Restless leg syndrome (RLS), or what’s also referred to as Willis-Ekbom disease (WED), is a common neurological disorder in which the person has an uncontrollable urge to move. According to the Florida Hospital System, as many as one in ten people in the United States may suffer from this condition. While some cases RLS go away without the need for medical treatment, many worsen and become more frequent with age.
RLS lives up to its namesake by primarily affecting the legs. People who suffer from this condition often report itching, ticking, and/or tingling sensations within their legs, prompting them to move their legs in an effort to ease these symptoms. Unfortunately movement only provides minor, temporary relief of RLS symptoms, as the symptoms return when the individual’s leg goes back into a resting state. It’s important to note that RLS can affect any limb or area of the body, including but not limited to the arms, head, hands, feet, torso, and of course legs.
There are several different treatment options available for restless leg syndrome, including both drug and non-drug related. Medications like pramipexole, ropinrole, rotigotine, and cabergoline have been shown to relieve the symptoms associated with RLS while offering improved sleep quality in the process. With drugs such as these, however, come unwelcomed side effects, which is why it’s important for individuals to discuss the pros and cons of medication before beginning any new treatment regimen.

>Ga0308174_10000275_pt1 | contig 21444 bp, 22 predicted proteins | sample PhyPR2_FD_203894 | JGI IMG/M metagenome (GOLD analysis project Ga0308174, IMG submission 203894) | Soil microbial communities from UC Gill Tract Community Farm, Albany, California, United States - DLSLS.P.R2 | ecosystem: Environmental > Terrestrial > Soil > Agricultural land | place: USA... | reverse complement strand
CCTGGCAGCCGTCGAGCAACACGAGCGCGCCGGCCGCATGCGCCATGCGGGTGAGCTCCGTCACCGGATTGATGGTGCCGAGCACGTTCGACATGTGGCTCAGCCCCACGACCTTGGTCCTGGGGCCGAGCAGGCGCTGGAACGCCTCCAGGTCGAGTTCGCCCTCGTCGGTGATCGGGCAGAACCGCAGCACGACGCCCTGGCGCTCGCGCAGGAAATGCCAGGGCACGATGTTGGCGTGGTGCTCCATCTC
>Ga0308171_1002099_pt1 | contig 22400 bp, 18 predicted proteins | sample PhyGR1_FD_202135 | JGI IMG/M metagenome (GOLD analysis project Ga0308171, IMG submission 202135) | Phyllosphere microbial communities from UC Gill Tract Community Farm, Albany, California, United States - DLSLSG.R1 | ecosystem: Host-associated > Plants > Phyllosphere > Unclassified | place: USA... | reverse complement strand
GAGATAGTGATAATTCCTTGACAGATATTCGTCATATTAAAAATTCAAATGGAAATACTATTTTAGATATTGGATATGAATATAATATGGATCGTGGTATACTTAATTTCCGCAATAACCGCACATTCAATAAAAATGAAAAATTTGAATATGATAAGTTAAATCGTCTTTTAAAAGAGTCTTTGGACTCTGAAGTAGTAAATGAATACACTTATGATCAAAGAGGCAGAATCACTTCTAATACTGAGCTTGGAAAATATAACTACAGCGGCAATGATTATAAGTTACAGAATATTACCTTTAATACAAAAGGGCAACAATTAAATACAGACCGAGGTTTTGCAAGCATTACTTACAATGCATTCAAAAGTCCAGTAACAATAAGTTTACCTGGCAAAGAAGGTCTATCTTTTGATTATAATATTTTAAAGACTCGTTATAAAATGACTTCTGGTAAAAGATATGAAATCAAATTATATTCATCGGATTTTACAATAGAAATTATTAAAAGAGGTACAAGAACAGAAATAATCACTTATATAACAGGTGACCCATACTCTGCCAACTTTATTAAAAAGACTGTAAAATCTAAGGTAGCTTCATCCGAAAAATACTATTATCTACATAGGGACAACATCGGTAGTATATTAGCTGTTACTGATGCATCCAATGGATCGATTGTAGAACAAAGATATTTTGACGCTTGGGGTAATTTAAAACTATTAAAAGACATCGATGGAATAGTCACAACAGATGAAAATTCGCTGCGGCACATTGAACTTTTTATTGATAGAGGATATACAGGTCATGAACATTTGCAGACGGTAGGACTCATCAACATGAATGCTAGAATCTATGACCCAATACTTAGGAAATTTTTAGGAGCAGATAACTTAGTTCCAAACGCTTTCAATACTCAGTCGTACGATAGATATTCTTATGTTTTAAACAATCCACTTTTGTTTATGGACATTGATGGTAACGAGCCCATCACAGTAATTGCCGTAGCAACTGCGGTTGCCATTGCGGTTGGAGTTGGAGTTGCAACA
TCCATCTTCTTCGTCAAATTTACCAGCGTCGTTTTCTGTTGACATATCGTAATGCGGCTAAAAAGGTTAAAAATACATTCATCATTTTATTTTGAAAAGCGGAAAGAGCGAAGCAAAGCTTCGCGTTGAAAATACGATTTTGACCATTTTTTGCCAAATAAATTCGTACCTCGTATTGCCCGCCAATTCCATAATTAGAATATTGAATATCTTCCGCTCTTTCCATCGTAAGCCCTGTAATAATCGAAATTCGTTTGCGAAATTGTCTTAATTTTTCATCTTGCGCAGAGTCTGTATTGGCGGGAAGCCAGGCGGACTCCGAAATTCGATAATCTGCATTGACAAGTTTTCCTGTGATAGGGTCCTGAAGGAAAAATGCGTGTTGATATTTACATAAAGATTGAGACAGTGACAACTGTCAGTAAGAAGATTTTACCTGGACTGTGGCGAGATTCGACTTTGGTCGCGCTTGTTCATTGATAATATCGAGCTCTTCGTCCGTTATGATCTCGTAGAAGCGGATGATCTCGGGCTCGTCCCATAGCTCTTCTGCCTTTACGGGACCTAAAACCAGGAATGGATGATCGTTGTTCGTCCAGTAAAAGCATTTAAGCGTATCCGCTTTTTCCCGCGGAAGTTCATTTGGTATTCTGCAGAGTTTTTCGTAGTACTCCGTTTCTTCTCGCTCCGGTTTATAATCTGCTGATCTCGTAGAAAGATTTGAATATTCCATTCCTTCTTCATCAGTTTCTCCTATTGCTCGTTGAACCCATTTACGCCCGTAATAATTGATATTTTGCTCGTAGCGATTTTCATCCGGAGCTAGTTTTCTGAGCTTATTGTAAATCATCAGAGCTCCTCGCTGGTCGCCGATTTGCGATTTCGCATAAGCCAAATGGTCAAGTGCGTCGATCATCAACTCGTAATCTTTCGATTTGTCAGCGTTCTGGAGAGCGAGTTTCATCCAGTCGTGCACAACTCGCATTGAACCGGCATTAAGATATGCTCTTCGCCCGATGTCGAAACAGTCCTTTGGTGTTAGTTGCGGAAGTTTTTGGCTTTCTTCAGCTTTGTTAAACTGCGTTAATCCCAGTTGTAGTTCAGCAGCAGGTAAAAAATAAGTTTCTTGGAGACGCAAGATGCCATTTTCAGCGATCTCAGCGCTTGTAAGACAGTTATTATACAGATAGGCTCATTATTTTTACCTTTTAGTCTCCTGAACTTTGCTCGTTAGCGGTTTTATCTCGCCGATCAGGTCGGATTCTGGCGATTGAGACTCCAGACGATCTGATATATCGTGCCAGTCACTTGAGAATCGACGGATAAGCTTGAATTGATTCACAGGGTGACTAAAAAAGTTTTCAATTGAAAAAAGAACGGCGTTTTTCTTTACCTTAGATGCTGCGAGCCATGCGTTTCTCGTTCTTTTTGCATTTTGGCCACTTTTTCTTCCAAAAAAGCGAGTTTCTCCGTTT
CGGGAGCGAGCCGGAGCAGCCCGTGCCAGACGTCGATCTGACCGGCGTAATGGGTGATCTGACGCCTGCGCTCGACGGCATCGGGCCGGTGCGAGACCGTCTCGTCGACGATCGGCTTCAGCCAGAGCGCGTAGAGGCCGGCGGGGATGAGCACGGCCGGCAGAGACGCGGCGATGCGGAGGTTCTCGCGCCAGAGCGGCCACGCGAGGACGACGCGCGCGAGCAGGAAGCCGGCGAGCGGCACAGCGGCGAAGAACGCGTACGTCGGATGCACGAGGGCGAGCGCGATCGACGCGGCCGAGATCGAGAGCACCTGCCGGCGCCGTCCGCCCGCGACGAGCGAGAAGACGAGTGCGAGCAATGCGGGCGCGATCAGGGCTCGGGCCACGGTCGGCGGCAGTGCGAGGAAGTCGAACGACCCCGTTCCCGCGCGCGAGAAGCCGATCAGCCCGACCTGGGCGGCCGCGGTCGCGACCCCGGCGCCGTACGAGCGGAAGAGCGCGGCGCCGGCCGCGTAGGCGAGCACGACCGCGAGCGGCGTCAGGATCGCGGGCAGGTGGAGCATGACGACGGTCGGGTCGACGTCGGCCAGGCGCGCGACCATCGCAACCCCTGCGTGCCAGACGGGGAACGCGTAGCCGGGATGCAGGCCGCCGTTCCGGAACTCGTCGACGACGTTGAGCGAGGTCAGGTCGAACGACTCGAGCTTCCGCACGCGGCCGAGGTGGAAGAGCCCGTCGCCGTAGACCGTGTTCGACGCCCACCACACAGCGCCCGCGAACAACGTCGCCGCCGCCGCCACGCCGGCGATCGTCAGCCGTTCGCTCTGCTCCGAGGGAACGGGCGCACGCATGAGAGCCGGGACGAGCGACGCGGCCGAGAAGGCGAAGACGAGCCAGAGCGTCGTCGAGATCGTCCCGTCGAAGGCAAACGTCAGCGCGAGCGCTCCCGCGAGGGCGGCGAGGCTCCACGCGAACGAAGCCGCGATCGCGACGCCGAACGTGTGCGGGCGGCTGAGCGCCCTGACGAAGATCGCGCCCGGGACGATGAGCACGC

One of the most effective non-drug treatments of RLS is massage therapy. Some people assume that massage therapy is only useful for relieving stress and muscle tension, but this isn’t the case. Massage therapy has been used for centuries to treat a wide range of diseases and conditions, including restless leg syndrome. A professional massage therapist will gently massage the client’s leg that is being affected by RLS, easing the uncontrollable twitching and tingling sensations.
How can massage therapy ease the symptoms of restless leg syndrome? It’s able to do this in several different ways. For starters, massage therapy “tricks” the body into thinking the leg is moving when it’s actually still. As the therapist massages the client’s leg, it stimulates the muscles to make them contract. As a result, the client may experience temporarily relief of RLS-related symptoms. Massage therapy also promotes greater blood flow throughout the body, which may further relieve the client’s symptoms.
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